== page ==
You will probably know, this year’s Big Butterfly Count is on. It only takes 15 minutes and can be done anywhere there might be a few butterflies, and you can do as many ‘counts’ as you like. I may have cheated this week, when I did one trotting down a lane past downland banks of chalk grassland and then between hedgerows (you can cover a lot of ground in 15 minutes on a horse; indeed, two separate habitats!) The air and grass either side of my horse’s ears was full of butterflies and I couldn’t resist. Horseshoe vetch, bedstraws, harebell and agrimony revealed meadow browns and marbled whites like slivers of icing from a bakewell tart, whilst the bramble roses, a few last dog roses and honeysuckle scrambling over the hawthorn gifted tortoiseshells, whites, a couple of commas, little orange and brown gatekeepers and two amber, blowsy, silver-washed fritillaries. It made my day.
Evoking the spirit of the Wildlife Trust’s 30 Days Wild, we have also done counts wherever we are, when we’ve had a moment – walking along the Test Way and waiting for the bus – although, we had to stop, 11 minutes in, to hop aboard.
Butterflies have fascinated us for millennia; we have hunted them, collected them, pinned, painted and written about them. Like flowers come to animated life, butterflies bring us joy; and to consider their various and complicated life-cycles is nothing short of wonder. Some migrate huge bird-distances: most red admirals from Europe, painted ladies and clouded yellows from as far as Africa and each must undergo a complete metamorphoses, hanging itself up while a chrysalis breaks from under the skin, hardens into a casket that often glisters with gold, while the animal inside melts itself down, to reform into an entirely different (and beautiful) creature.
Each summer, we have dusted off our ‘butterfly bungalow’, emailed www.insectlore.co.uk to order some painted lady caterpillars and have watched the whole incredible show, by slow increments, until a curl of damp black, orange and white silk, unfurls from its split and now pale, prehistoric-looking casket to pump blood through new wings, opening and closing them like a book.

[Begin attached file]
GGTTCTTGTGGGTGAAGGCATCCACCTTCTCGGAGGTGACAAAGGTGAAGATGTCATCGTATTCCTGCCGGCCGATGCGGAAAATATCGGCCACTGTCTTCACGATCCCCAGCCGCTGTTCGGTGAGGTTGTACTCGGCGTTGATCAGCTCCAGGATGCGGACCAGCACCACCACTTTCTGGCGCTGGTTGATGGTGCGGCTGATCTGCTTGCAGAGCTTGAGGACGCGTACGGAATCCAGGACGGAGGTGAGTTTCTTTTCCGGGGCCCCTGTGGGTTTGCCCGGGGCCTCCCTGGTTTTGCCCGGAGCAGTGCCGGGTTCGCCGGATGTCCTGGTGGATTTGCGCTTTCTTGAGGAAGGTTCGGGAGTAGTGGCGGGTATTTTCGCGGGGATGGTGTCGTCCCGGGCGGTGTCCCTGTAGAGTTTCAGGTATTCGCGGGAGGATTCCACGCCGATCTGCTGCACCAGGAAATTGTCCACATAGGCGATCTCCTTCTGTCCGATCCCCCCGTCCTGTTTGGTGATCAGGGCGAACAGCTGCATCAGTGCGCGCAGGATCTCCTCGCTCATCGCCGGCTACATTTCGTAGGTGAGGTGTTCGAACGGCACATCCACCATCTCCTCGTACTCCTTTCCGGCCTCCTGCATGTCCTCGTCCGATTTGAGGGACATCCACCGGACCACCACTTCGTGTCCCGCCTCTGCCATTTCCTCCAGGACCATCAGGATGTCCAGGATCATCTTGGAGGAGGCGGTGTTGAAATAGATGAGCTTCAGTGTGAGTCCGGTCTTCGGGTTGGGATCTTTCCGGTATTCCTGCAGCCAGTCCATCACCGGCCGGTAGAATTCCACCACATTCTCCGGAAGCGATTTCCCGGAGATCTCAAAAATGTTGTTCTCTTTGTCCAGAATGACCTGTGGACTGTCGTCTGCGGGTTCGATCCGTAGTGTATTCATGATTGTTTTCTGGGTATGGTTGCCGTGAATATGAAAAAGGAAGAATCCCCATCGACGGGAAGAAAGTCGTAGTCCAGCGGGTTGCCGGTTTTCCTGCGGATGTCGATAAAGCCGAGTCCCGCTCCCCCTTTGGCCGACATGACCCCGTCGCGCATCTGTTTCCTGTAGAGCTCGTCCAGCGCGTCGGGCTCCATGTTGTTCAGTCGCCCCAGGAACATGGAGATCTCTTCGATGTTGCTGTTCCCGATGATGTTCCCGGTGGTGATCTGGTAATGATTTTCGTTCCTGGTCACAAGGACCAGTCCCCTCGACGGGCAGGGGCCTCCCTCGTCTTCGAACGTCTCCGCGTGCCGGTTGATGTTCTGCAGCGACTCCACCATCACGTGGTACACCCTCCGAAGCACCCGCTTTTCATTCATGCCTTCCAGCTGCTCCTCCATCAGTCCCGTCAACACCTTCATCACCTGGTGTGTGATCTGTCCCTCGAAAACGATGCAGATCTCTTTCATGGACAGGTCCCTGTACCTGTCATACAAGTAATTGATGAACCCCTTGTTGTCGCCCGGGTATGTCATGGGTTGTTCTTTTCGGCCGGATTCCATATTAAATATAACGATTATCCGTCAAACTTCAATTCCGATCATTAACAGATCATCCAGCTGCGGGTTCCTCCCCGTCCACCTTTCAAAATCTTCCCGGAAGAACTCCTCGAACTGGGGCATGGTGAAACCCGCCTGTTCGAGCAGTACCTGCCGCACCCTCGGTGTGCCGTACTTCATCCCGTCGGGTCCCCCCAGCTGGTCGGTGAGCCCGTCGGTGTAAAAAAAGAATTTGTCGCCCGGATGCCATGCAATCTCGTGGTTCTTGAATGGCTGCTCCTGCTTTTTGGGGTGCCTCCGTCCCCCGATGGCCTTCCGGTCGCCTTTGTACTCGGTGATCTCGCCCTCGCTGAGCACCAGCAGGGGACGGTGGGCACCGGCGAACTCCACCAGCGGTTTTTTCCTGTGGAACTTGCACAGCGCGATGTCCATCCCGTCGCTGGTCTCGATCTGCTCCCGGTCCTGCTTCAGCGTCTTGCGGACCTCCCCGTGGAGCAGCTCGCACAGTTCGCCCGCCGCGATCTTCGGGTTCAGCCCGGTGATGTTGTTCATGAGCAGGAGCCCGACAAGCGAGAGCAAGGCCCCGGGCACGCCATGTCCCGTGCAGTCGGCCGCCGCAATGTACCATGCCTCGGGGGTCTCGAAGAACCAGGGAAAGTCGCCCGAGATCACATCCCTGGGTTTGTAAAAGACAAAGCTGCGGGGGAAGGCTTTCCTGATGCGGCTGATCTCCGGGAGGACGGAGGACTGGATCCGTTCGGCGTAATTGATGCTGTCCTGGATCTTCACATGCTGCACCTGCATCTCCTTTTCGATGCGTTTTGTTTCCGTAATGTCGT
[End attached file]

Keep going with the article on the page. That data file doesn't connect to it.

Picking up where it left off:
In an article in The Guardian recently, Patrick Barkham, author of the celebrated Butterfly Isles, considers three new, literary books on butterflies. Each speaks of the joy butterflies bring. I particularly want to read Mike McCarthy’s The Moth Snowstorm (something we once commonly drove through on summer nights). He and Barkham note how shocking then and puzzling, that we are a country with just 59 or so species of butterfly, a country ‘wealthier and more tolerant’ than ever before and yet has, ‘since the Beatles broke up … annihilated half its biodiversity’. Joy and wonder, apparently, is not enough.
At RSPB Winterbourne Downs, two newly created butterfly banks dug out of the chalk, gleam white and purposeful, like freshly created hill forts, or a contemporary take on Silbury Hill; that strange and evocative, manmade hill not far from here (and that Adam Thorpe has recently written so revealingly and tenderly about in On Silbury Hill). Here is an ancient-modern, living monument to butterflies. One bank is so fresh, it is blinding; you cannot look upon it; the nearest one is three-years old and beginning to colour with flowers. It has had care and help. Bare chalk remains so for a long time – the horrible giant’s cleft into Twyford Down when the M3 was extended in the early 1990’s remained a visible white scar in the landscape for well over a decade.
Built in a tall south-facing horseshoe, these celebratory, life-saving and life-enhancing butterfly banks are tracked by the sun the summer long. Here are marbled whites, burnet and cinnabar moths, skippers, blues and the first dark green fritillary I have ever knowingly seen: all lively, jewelled flakes of powdered, iridescent scales – the alchemy that exists between the sun and flowers. These are creatures that matter as much as love and justice and beauty. Can we stand to lose them? Go, get counting.